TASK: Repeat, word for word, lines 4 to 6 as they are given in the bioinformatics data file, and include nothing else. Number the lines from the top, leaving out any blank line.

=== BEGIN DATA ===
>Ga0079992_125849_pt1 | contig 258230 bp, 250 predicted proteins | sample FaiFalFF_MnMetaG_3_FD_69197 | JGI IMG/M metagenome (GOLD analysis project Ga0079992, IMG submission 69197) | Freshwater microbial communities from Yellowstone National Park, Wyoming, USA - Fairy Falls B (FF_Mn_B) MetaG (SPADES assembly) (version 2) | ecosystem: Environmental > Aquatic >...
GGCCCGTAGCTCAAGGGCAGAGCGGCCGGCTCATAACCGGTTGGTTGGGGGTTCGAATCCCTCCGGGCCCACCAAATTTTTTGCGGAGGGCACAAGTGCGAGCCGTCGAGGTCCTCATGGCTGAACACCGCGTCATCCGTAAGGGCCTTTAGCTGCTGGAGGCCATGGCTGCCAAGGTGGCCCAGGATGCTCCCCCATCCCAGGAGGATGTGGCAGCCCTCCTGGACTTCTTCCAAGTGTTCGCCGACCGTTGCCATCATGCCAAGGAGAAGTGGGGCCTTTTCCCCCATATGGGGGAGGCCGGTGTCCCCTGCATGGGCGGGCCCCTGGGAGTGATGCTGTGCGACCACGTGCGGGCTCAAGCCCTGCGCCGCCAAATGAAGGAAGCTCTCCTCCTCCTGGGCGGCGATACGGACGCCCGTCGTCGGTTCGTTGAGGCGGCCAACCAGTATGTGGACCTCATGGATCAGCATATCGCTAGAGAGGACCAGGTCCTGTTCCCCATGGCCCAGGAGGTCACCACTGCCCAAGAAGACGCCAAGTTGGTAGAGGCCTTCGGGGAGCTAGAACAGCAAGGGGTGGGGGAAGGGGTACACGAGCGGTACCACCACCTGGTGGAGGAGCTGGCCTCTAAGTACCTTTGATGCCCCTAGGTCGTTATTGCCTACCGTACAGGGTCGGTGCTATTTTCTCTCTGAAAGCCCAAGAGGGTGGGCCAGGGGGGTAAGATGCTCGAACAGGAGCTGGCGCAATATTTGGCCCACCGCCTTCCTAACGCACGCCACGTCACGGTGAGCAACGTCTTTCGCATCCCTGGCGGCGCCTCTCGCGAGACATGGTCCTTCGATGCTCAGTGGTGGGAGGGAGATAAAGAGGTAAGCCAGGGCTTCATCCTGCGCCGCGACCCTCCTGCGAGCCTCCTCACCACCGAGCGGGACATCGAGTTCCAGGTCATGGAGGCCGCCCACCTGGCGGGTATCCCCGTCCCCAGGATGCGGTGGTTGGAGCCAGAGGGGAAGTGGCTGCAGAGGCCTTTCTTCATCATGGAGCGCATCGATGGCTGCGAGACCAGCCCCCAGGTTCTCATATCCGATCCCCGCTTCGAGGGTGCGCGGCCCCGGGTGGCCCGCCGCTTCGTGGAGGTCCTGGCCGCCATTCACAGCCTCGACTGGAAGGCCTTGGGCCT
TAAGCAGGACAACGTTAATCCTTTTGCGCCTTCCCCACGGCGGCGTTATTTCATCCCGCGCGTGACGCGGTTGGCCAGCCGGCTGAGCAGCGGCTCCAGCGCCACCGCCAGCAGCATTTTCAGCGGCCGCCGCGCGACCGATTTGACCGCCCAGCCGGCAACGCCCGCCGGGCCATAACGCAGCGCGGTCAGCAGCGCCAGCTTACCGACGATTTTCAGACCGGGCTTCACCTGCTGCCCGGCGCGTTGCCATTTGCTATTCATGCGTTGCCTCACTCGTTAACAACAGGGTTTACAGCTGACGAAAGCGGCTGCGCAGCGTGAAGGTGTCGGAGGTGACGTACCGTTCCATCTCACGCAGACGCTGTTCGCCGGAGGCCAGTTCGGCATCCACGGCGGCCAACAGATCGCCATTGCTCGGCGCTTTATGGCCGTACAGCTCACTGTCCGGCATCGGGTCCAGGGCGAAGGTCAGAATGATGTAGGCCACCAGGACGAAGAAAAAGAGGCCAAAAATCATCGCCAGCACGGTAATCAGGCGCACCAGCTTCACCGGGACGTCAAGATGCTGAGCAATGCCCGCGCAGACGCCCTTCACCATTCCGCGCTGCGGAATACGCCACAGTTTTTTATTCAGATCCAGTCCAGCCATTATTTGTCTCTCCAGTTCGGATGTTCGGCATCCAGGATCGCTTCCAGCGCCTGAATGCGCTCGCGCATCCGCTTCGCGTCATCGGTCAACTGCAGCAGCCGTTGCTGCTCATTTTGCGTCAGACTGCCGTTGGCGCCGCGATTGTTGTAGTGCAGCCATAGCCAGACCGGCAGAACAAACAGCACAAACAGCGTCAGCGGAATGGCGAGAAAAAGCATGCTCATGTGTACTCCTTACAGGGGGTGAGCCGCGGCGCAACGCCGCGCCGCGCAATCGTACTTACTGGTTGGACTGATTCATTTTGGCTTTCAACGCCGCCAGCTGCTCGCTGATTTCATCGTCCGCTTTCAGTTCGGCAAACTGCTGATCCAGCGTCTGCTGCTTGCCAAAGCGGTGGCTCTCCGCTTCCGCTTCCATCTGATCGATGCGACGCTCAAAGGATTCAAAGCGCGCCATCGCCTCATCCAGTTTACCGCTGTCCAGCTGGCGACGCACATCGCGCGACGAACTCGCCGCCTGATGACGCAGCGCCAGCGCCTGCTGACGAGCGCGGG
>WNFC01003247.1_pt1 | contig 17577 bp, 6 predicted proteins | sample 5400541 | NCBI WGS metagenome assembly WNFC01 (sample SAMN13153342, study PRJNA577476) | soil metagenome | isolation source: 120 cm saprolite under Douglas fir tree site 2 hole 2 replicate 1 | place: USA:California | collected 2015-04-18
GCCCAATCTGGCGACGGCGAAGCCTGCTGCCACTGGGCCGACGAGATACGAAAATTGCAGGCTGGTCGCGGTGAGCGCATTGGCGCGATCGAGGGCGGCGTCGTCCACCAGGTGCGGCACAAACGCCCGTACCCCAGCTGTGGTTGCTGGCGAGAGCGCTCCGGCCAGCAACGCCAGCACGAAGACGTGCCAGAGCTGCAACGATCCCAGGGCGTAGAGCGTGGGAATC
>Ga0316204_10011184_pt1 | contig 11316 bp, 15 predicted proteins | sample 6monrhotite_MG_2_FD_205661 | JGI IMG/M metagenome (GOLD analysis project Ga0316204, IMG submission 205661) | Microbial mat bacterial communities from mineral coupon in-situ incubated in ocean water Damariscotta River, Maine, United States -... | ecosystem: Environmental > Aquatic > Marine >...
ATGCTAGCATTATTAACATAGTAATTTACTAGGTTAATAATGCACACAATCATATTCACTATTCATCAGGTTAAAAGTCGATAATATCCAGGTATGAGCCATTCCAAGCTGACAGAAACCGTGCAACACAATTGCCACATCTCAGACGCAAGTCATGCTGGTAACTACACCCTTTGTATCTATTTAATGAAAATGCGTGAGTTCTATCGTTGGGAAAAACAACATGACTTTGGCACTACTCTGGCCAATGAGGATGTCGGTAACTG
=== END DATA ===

>WNFC01003247.1_pt1 | contig 17577 bp, 6 predicted proteins | sample 5400541 | NCBI WGS metagenome assembly WNFC01 (sample SAMN13153342, study PRJNA577476) | soil metagenome | isolation source: 120 cm saprolite under Douglas fir tree site 2 hole 2 replicate 1 | place: USA:California | collected 2015-04-18
GCCCAATCTGGCGACGGCGAAGCCTGCTGCCACTGGGCCGACGAGATACGAAAATTGCAGGCTGGTCGCGGTGAGCGCATTGGCGCGATCGAGGGCGGCGTCGTCCACCAGGTGCGGCACAAACGCCCGTACCCCAGCTGTGGTTGCTGGCGAGAGCGCTCCGGCCAGCAACGCCAGCACGAAGACGTGCCAGAGCTGCAACGATCCCAGGGCGTAGAGCGTGGGAATC
>Ga0316204_10011184_pt1 | contig 11316 bp, 15 predicted proteins | sample 6monrhotite_MG_2_FD_205661 | JGI IMG/M metagenome (GOLD analysis project Ga0316204, IMG submission 205661) | Microbial mat bacterial communities from mineral coupon in-situ incubated in ocean water Damariscotta River, Maine, United States -... | ecosystem: Environmental > Aquatic > Marine >...